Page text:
Grades undoubtedly matter, but they need not be the sole and central focus of your college experience. Instead, these should provide insight into your progress toward longer-term goals, such as gaining knowledge and skills that will help you in the professional world and your personal life after graduation. When you shift your focus away from strict metrics like grades, you can recapture your love of learning and truly engage with the material.

This is a more complex resolution to implement—chances are, your entire concept of learning revolves around the almighty grade point average. One of the best ways to get started is to set academic goals based on the types of skills or concepts you hope to master each semester rather than strictly focusing on the grade you want to achieve. Each syllabus can offer context around these core ideas, and you may also ask professors for insight.

6. Achieving School-Life Balance: The Key to Long-Term Success

Balance is a must in all walks of life, but it can be difficult to achieve as a college student. Between classes, work, extracurricular, and your social life, you may sometimes feel pulled in too many directions or worry you never have any time to truly relax. If striking a balance is a struggle, it is worth pursuing as a New Year’s resolution, even in lieu of more common goals related to academic performance. After all, without balance, all other areas will suffer.

How Can Students Maintain a School-Life Balance?

There is no formula for achieving balance, but for many students, this involves prioritizing and purposefully scaling back commitments. Take time to assess how you spend your week and determine which pursuits deliver the most value or enjoyment. Set a goal of saying no to requests or engagements that make you feel overwhelmed.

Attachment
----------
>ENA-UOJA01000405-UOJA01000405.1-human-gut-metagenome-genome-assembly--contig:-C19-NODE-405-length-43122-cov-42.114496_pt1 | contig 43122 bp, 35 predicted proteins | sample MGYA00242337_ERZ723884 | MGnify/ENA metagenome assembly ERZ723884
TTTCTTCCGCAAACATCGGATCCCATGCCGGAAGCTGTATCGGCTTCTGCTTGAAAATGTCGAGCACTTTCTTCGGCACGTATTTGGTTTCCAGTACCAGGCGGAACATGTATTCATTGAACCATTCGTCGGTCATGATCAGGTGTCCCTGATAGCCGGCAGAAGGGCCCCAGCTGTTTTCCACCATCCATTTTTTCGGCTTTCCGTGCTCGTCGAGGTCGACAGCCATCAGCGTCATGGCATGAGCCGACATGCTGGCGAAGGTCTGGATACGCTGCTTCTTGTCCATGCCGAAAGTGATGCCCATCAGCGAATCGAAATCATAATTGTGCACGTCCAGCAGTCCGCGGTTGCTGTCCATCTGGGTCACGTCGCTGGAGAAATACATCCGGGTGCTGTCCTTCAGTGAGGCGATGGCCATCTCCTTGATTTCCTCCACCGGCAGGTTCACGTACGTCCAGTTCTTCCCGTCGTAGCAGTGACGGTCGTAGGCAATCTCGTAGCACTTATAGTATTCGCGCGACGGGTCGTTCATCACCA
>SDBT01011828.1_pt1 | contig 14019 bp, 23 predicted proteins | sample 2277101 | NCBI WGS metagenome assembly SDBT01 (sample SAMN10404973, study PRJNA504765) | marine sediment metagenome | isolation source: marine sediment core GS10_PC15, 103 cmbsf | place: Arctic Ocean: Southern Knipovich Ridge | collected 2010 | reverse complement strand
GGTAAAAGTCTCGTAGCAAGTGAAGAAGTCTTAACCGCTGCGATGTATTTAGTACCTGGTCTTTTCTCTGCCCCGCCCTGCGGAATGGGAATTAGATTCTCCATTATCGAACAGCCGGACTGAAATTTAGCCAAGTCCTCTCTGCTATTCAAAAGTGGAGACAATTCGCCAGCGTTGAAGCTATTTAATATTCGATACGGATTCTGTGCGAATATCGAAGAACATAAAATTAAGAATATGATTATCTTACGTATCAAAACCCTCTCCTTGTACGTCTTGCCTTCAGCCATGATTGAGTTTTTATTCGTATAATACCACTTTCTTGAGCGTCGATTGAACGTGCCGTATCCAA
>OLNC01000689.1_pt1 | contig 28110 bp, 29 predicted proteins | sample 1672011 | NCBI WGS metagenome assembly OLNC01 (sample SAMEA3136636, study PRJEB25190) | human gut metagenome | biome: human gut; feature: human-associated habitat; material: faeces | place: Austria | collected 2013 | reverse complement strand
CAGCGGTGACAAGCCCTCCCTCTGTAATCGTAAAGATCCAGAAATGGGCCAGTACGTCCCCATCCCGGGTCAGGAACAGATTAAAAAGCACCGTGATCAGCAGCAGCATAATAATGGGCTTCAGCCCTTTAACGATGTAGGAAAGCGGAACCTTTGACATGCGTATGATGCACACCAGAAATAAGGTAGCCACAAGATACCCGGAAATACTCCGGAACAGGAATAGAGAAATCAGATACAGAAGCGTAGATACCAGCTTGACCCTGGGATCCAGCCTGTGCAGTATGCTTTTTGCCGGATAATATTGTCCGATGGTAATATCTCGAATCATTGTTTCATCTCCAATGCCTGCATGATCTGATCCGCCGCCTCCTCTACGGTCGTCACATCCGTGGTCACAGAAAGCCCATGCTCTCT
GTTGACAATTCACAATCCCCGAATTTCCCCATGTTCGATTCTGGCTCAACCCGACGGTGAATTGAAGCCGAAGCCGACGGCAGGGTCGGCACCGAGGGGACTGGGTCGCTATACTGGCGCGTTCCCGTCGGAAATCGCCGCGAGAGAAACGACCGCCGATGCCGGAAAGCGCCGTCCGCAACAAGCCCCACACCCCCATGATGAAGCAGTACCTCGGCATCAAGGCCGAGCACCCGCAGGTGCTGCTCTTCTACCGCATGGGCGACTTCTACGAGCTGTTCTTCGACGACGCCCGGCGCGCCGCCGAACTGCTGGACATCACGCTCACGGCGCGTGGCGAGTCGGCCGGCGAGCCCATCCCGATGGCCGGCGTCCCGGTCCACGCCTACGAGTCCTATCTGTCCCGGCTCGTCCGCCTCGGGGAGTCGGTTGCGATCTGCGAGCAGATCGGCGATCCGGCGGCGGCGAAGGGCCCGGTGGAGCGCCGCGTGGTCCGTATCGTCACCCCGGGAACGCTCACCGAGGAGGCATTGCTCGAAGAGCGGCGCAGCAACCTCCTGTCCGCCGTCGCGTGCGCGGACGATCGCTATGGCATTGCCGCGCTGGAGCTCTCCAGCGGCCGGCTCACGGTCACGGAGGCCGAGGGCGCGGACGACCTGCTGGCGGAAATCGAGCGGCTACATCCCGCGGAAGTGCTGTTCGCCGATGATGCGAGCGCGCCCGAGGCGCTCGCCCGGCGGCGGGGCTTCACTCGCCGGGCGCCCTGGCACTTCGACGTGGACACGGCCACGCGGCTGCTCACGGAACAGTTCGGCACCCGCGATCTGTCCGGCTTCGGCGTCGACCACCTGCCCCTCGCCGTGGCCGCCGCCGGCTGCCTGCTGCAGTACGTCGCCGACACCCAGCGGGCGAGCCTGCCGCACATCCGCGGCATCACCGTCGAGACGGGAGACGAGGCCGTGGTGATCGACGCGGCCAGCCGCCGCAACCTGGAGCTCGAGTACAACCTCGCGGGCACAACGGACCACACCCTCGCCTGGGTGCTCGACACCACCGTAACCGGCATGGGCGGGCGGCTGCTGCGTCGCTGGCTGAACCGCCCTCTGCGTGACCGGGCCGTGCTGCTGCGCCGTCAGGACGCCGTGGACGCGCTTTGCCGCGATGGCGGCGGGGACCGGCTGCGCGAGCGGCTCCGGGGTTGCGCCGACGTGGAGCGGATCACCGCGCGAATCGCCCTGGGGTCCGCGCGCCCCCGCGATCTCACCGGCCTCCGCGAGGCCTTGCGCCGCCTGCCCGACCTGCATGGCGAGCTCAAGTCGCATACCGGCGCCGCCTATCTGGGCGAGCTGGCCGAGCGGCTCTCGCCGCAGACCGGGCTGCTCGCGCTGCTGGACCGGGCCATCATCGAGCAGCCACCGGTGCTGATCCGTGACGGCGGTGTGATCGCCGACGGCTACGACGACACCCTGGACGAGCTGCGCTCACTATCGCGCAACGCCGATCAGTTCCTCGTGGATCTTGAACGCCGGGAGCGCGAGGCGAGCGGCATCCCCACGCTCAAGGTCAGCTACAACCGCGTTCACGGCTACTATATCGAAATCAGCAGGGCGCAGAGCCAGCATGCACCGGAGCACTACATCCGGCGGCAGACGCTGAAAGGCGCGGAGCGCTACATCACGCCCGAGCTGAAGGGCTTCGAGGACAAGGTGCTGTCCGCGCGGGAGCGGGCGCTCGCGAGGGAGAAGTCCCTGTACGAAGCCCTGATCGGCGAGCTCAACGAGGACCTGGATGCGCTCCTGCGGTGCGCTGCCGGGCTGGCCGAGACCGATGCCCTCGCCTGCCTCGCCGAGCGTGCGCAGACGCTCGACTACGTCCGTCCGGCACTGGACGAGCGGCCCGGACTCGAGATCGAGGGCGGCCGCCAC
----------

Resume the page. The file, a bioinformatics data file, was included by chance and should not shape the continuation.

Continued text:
7. Overcoming Procrastination: Strategies and Tips

Procrastination is one of the most common challenges today’s students face, so it should come as no surprise that this is also one of the most common academic New Year’s resolutions.

If this is the year you plan to kick procrastination for good, be prepared to change your entire mindset behind how you study and manage your time. Begin by creating a consistent study routine that includes regular reviews. Get involved with a study group, and add incentives or rewards to keep you (and group members) on track.

8. Organizational Skills for Academic Success

Getting organized takes dedication, and even students who manage their time effectively may struggle to juggle so many assignments, documents, and schedules. A solid organization system can streamline your study efforts and make your personal space feel calm and comfortable. Additionally, organization helps limit the stressful scenario of needing a particular item and then searching fruitlessly for it.